The court was absolutely clear about the national security risk. It wasn’t obvious two years ago, actually. The court ruling today was quite stark on that point, that they upheld the Home Office’s argument about the national security risk that it would create were she to have her appeal heard in the UK. There’s obviously got to be a due legal process … The Government is entitled to take national security seriously. That’s why they’ve got to have a plan about what they are going to do about the potentially hundreds of British citizens who are still in those camps and pose a real risk to Britain.”

Those contortions untangled
Let’s take this bit by bit. “We respect the court’s decision“: When Lady Hale presented the Supreme Court ruling on Boris Johnson’s prorogation of Parliament (R (Miller) v Prime Minister [2019] UKSC 41), many Tory politicians stepped forward to say “I disagree with this judgment.” They were rightly castigated by liberal constitutionalists and supporters of the Supreme Court judgment. The right, particularly in papers such as the Daily Mail, have for years presented court judgments as mere idle opining (rather than legal “opinions”) by an elite group with liberal biases. In reality they arrive at their judgments by specific processes of thought and according to precedent laid down over years. It’s a skill they hone as they rise through the judicial ranks. A lay person cannot, also idly, dismiss a coherent and well thought-out judgment simply by saying: “I disagree”. It’s the law. That’s how our system works. Parliament can change the law. Politicians should engage with it, not just go into studios and say it’s wrong.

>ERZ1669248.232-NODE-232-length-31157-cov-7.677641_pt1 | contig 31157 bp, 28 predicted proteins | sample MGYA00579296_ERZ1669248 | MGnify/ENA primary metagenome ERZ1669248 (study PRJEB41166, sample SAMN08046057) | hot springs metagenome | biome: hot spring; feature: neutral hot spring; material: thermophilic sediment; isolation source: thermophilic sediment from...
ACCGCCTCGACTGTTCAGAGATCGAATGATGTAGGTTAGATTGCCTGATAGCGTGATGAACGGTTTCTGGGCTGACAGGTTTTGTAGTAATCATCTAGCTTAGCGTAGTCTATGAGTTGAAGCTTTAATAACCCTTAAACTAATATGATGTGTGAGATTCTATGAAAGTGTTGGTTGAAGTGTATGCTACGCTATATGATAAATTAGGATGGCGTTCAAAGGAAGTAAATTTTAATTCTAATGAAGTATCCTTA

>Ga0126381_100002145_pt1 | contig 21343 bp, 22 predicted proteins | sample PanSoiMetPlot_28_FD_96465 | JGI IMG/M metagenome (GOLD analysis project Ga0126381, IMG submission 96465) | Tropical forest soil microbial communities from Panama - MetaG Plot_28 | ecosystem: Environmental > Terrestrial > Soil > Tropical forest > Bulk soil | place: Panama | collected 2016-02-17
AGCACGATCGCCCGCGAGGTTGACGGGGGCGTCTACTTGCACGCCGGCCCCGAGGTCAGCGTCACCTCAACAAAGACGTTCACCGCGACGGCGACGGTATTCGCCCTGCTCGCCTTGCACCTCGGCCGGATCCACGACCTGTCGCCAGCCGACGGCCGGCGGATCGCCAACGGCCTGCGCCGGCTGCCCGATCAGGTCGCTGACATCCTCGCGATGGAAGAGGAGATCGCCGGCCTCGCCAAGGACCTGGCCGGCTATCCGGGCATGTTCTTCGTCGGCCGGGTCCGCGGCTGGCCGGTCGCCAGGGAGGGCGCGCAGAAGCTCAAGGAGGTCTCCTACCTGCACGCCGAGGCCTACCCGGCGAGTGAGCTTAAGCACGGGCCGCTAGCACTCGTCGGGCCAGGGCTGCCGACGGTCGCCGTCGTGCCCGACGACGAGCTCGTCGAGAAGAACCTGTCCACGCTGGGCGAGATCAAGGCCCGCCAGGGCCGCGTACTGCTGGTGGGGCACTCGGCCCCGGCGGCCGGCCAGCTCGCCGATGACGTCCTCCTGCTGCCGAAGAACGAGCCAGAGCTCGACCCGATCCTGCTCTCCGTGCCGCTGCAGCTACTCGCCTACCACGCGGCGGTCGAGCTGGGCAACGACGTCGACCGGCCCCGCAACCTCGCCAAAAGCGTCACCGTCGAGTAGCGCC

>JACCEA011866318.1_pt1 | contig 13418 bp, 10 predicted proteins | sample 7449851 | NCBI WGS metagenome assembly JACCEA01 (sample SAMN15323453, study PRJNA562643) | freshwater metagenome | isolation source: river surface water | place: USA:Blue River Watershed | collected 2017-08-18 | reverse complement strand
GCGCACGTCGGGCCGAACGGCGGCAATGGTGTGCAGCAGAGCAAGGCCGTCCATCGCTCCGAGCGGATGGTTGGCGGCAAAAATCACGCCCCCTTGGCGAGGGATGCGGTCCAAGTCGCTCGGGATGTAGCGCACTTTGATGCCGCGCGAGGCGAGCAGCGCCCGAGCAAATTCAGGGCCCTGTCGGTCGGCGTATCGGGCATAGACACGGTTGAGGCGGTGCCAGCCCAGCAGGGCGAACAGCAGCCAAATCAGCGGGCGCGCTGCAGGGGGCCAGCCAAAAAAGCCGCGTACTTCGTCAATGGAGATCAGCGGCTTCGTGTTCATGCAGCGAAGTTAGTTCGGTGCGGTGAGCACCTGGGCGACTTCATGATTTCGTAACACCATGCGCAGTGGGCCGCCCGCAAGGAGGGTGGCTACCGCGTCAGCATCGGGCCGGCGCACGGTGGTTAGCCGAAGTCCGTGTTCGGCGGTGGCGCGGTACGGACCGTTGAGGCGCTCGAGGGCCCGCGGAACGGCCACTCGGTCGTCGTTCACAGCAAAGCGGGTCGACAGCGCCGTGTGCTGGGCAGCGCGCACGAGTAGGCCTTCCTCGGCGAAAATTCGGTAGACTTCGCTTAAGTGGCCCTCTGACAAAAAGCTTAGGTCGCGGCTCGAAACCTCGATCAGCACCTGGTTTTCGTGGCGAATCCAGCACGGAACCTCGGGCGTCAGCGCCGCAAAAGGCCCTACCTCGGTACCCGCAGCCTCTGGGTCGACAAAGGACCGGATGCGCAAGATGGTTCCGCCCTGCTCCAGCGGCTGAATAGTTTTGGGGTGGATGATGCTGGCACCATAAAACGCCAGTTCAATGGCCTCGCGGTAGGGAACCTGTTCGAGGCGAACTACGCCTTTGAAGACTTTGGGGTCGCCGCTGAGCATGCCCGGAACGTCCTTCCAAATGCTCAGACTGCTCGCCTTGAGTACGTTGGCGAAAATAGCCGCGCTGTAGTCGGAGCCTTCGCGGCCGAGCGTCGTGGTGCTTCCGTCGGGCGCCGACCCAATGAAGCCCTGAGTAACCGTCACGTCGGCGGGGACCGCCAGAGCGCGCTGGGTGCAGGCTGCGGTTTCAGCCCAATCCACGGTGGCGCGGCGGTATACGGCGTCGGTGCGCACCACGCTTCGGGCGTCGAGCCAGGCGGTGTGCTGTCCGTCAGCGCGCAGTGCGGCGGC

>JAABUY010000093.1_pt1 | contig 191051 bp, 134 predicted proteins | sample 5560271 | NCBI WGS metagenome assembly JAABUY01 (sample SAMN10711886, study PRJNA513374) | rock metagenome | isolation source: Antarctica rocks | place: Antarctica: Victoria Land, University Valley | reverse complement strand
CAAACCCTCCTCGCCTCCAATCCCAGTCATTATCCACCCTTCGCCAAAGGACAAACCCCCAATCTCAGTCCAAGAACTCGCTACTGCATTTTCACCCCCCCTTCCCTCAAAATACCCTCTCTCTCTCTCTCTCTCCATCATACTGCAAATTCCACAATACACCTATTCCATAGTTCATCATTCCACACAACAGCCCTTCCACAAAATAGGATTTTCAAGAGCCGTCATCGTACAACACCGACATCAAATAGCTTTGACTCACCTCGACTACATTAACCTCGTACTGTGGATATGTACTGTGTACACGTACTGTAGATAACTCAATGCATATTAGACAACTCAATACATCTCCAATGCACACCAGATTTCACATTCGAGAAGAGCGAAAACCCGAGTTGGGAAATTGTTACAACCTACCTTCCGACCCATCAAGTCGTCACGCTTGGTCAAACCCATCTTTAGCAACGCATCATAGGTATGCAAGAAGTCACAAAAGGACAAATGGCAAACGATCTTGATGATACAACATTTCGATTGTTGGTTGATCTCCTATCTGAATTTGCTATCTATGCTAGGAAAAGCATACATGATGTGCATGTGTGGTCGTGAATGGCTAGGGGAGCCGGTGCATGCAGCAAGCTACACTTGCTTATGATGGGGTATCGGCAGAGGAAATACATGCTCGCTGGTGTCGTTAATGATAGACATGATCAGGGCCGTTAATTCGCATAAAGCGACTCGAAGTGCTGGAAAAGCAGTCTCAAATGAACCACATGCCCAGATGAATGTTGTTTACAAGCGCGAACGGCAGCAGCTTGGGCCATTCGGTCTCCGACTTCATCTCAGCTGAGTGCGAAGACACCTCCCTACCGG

Nandy would presumably take this view, and so, although she profoundly disagrees with the judgment, she knows she has to accept it. It would be hypocritical to “agree” with Hale in Miller but “disagree” with Reed in Begum – it would be grossly inconsistent and undermine the rule of law. (This has not, however, prevented liberal commentators disagreeing with Reed: see below). Nandy is also governed by her leader, Keir Starmer’s wish to avoid anything that suggests disloyalty to the flag, culture wars, or bending over backwards to favour “immigrants”. He has a Red Wall to rebuild, and anything that smacks of favouring terrorists plays ill with those who gave their vote to Boris Johnson last time around.

Back to Any Questions: The court “ruled with the Home Secretary essentially that this [her return] creates national security risks”, said Nandy. Unfortunately she does not seems to understand the Supreme Court judgment. It did not rule there was a security risk from Begum’s return. The court was not “absolutely clear about the national security risk“. However hard you look in the judgment, there is nothing “stark on that point“. No findings were made about the danger Begum might put the country in.